Friday's USDA cattle inventory report didn't come as a big surprise to anyone. The drought and high feed prices have kept the industry in liquidation mode rather than expansion for a couple of years now.
The report showed overall cattle inventory numbers are at their lowest level since 1952. Beef cow numbers are at their lowest level since 1962 and the calf crop is the smallest since 1949.
According to Purdue University Economist Chris Hurt, the 2012 drought was just the latest event to result in the liquidation of cows that has been accelerating since 2007. Nationally, the beef cowherd has dropped by 3.6 million head (11%) with reductions in all regions except the northern Plains. "It has been difficult for the beef industry to compete for high-priced feed and limited land that is being converted to corn and soybean production," he says.
Is the pendulum ready to swing? Some analysts expect this to be the bottom in terms of cow numbers and that expansion will happen as long as it rains. And USDA's report indicates that heifer expansion may already be underway as the number of heifers being held back as replacements was up 2% overall. What is surprising is that in states like Texas and Arkansas, heifer retention is up 9% and 12% respectively.
When you look at the production herd, the number of beef cows that calved has declined in drought impacted states, while increases are reported in northern states.
But the current inventory report only tells part of the story. Derrell Peel, Oklahoma State University Extension livestock marketing specialist says that while the overall cattle inventory was unchanged, revisions to the 2012 numbers in several categories affect the interpretation of the report.
"The estimated inventory of beef cows on January 1, 2013 was 29.3 million head, down 2.9% from last year. However, the estimate for January 1, 2012 was increased by 275,000 head, which means that the decrease from 2011 to 2012 was not as severe as earlier indicated," he says. "Though the drop in beef cow numbers in 2012 was larger in percentage terms than pre-report estimates, the overall level of inventory is pretty close to what was expected. In other words, we had a bigger drop from a bigger total and ended up about where we thought we would be. Almost all of the revision in beef cow numbers was in Oklahoma and Texas suggesting that cow liquidation in 2011 was not as severe as earlier estimated in those two states. By contrast, Texas lost even more beef cows in 2012, down 12%, while Oklahoma beef cow numbers dropped a modest 1.3% in 2012."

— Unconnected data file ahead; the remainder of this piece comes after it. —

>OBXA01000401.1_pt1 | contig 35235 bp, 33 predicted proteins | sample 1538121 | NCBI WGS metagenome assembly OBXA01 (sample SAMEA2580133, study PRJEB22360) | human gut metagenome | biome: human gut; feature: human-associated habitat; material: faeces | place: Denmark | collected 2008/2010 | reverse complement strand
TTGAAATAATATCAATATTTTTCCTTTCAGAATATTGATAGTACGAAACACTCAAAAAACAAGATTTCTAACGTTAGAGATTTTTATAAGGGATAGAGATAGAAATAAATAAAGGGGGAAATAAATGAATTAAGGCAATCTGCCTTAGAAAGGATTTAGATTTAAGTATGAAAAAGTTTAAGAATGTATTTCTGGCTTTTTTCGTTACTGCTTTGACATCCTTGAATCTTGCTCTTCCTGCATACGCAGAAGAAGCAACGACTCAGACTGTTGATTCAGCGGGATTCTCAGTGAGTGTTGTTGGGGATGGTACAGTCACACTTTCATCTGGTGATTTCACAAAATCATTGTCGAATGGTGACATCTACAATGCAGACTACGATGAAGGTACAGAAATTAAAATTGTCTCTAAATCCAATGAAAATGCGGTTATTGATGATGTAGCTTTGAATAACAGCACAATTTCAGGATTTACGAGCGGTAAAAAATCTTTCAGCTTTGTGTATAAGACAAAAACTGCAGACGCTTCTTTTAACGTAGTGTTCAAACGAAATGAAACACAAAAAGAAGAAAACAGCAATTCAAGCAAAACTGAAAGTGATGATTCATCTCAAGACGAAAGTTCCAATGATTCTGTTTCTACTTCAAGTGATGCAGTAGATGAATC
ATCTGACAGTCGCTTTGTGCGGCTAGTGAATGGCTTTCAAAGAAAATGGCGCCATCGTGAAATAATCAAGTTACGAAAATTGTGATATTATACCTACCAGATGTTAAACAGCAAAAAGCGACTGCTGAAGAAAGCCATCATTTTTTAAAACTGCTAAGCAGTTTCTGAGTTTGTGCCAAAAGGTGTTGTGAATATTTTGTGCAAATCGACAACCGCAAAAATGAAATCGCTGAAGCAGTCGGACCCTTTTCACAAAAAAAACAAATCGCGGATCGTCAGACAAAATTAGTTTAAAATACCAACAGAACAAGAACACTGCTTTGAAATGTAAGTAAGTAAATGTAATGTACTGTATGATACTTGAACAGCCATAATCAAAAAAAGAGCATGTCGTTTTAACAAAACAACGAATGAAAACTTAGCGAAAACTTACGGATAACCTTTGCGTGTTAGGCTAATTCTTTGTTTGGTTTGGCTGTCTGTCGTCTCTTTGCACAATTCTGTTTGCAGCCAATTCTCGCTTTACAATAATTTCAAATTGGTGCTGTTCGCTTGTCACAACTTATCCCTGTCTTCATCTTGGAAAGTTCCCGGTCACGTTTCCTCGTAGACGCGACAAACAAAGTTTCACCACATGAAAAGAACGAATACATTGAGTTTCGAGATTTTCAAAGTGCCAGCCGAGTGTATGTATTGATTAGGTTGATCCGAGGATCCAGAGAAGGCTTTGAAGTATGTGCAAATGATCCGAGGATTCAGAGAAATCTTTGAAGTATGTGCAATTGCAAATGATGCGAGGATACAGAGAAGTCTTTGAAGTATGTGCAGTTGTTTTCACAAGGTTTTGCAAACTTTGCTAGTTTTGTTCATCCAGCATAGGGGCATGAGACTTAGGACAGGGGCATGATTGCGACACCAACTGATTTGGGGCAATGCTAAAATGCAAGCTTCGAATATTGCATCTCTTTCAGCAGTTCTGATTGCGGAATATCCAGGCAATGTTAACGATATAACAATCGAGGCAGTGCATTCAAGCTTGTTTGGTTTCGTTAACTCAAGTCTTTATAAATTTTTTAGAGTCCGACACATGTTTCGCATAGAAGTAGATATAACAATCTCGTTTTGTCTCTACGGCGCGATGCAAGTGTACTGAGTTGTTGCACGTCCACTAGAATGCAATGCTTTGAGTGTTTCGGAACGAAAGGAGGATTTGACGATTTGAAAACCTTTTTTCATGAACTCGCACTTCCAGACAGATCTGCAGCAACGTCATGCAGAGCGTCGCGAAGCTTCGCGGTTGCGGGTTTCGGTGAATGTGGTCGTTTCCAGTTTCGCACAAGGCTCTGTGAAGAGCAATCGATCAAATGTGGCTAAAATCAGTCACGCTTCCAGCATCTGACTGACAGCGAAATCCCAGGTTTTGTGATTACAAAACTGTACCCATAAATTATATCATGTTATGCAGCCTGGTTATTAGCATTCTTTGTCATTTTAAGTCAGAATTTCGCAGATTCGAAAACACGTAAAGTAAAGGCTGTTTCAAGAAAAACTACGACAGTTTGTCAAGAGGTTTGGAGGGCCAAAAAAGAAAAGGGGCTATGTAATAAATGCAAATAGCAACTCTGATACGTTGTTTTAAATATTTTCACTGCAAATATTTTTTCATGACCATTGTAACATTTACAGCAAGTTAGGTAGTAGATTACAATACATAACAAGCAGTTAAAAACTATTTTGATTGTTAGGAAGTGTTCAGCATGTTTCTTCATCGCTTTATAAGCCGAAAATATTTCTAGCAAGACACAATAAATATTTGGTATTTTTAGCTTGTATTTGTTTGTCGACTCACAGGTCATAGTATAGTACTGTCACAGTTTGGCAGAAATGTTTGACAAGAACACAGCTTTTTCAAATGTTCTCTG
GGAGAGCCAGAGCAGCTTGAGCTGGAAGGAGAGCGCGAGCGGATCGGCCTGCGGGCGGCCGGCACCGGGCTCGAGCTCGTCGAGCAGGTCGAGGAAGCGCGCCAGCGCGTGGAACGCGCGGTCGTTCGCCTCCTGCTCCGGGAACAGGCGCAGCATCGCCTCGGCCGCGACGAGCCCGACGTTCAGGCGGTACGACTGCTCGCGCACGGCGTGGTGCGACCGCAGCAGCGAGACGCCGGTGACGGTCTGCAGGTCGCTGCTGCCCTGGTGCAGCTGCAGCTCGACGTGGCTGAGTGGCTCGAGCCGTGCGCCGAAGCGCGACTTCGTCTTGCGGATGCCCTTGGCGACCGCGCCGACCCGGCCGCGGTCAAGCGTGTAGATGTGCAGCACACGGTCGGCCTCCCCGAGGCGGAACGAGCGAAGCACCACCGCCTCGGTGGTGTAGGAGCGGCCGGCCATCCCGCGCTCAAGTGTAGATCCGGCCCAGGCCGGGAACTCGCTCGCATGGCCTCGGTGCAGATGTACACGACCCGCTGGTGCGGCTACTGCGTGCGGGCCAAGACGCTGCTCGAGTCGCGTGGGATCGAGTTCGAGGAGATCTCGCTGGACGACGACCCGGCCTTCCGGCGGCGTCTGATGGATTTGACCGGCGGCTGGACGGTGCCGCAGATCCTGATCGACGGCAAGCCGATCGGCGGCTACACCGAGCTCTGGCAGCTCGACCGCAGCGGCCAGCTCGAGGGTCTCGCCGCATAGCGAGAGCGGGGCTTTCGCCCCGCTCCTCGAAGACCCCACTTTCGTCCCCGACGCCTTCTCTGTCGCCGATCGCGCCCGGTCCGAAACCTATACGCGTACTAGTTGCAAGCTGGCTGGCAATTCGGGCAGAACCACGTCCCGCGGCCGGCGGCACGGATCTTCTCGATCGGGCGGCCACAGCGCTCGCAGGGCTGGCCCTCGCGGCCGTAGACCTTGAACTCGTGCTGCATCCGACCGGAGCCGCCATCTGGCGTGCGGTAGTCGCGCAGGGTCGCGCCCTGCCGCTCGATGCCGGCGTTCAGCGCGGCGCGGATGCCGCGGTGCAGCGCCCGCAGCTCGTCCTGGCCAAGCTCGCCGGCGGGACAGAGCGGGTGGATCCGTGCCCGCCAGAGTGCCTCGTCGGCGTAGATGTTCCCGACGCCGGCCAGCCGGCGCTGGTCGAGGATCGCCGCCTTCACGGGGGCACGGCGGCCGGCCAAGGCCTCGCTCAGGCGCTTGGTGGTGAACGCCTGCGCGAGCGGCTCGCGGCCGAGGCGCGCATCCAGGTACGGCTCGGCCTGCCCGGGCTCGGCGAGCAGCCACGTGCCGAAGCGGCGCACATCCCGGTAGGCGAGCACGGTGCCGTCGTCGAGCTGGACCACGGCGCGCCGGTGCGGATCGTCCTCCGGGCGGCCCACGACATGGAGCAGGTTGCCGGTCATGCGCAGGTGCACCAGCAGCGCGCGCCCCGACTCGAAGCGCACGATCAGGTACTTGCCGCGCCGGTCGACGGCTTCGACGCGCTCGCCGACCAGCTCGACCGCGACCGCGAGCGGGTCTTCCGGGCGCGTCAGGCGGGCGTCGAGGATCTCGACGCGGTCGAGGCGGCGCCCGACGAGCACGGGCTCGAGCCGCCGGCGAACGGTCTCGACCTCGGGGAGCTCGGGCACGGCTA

The estimate for beef replacement heifers was also revised in the new report. For January 1, 2012, an additional 50,000 head of beef replacement heifers was added to the estimates for Nebraska and Oklahoma. This means that the inventory of beef replacement heifers at the beginning of 2012 was up 2.4%. The estimated inventory of beef replacement heifers for January 1, 2013 was up 1.9% year over year.
"The replacement heifers indicate, more than anything else, the contrast between what the industry would like to do compared to what they are able to do," says Peel. " Though the 2012 inventory of beef replacement heifers was up, the drought and continued beef cow liquidation meant that a very low percentage of those potential replacement heifers actually entered the herd. The 2013 numbers show are even more pronounced in this respect. The 2013 beef replacement heifer inventory is 18.3% of the beef cow herd inventory, the highest replacement percentage since 1995. However, it depends entirely on whether drought condition moderate to determine what percentage of those heifers may actually enter the herd in 2013."
Peel says that for significant expansion, we'll have to see a large drop in beef cow slaughter combined with a high percentage of this heifer pool to stay in the herd to achieve more than stabilization of beef cow herd numbers.